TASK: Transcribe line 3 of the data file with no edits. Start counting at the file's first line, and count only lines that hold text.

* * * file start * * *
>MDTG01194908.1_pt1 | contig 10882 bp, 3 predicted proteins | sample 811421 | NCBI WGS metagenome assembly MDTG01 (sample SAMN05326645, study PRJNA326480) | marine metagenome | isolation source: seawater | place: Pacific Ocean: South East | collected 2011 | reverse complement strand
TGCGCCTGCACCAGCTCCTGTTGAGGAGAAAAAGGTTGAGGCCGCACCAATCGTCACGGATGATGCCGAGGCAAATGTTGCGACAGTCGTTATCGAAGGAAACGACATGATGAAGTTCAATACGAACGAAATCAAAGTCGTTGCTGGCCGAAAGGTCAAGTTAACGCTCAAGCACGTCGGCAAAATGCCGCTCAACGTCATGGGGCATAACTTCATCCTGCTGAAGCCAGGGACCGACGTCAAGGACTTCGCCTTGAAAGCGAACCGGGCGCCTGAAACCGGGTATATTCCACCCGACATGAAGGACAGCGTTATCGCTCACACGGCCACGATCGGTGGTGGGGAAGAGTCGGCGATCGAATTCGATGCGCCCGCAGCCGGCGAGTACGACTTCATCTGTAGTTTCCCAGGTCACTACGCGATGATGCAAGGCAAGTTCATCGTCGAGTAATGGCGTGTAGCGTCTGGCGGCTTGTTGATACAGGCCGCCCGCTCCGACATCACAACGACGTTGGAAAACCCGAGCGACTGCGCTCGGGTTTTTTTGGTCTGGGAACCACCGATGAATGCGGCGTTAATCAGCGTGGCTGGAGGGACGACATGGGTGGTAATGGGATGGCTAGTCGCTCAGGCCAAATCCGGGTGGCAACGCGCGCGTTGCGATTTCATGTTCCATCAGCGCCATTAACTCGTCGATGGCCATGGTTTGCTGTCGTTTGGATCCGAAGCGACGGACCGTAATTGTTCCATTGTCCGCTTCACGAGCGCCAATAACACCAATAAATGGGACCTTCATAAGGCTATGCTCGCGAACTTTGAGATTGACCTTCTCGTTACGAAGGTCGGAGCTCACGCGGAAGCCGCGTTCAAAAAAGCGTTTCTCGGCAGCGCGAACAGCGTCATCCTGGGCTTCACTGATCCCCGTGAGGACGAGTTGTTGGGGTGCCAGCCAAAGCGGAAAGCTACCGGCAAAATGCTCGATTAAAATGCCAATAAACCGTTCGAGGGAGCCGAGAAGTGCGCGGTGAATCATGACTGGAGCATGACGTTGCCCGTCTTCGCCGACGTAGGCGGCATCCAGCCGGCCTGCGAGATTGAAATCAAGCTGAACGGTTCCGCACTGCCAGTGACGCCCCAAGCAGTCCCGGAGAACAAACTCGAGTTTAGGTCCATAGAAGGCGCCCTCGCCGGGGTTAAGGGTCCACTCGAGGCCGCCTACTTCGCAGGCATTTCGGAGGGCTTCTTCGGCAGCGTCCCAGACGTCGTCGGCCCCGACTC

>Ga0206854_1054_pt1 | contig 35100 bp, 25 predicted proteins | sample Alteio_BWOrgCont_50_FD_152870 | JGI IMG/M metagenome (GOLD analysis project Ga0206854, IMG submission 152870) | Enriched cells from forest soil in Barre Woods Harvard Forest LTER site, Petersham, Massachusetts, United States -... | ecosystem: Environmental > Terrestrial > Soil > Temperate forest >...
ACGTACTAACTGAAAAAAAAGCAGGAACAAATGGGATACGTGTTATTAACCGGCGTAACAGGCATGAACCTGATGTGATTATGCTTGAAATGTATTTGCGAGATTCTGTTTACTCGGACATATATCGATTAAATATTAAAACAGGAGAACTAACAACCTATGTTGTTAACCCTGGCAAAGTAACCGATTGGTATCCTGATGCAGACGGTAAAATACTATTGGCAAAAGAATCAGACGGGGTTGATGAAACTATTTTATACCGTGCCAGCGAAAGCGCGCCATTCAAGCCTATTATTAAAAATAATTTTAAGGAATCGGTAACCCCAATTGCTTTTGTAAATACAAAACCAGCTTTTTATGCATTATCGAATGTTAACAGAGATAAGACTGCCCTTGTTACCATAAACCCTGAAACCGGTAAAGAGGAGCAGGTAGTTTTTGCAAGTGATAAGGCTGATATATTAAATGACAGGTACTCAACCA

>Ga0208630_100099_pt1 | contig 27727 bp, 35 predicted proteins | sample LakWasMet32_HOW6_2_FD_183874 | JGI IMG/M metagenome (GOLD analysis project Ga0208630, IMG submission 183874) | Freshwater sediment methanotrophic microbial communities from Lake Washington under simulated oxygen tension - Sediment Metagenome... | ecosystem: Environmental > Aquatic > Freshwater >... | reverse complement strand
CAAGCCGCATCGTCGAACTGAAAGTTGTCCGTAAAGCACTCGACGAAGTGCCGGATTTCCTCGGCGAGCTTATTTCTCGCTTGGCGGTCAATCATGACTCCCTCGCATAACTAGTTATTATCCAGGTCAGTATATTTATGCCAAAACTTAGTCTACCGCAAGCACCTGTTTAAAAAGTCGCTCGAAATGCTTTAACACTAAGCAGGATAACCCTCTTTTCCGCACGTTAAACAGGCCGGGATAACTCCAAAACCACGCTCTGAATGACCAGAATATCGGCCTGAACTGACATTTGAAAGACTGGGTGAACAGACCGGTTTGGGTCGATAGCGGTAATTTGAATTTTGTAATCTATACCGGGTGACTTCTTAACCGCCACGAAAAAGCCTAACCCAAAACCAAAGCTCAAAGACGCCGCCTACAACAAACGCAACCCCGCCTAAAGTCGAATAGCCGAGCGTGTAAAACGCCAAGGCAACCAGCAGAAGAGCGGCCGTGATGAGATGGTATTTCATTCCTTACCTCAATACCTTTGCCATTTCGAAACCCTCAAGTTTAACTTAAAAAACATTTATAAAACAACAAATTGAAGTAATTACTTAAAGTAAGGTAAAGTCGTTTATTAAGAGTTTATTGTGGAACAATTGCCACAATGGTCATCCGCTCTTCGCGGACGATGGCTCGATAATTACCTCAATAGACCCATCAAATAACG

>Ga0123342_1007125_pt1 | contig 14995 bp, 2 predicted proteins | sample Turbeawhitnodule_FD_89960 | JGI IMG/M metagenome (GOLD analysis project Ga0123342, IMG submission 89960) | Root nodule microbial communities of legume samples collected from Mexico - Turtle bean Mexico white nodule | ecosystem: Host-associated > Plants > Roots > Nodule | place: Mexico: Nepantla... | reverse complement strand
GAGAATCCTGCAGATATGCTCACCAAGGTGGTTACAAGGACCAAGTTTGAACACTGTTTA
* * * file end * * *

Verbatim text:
>Ga0206854_1054_pt1 | contig 35100 bp, 25 predicted proteins | sample Alteio_BWOrgCont_50_FD_152870 | JGI IMG/M metagenome (GOLD analysis project Ga0206854, IMG submission 152870) | Enriched cells from forest soil in Barre Woods Harvard Forest LTER site, Petersham, Massachusetts, United States -... | ecosystem: Environmental > Terrestrial > Soil > Temperate forest >...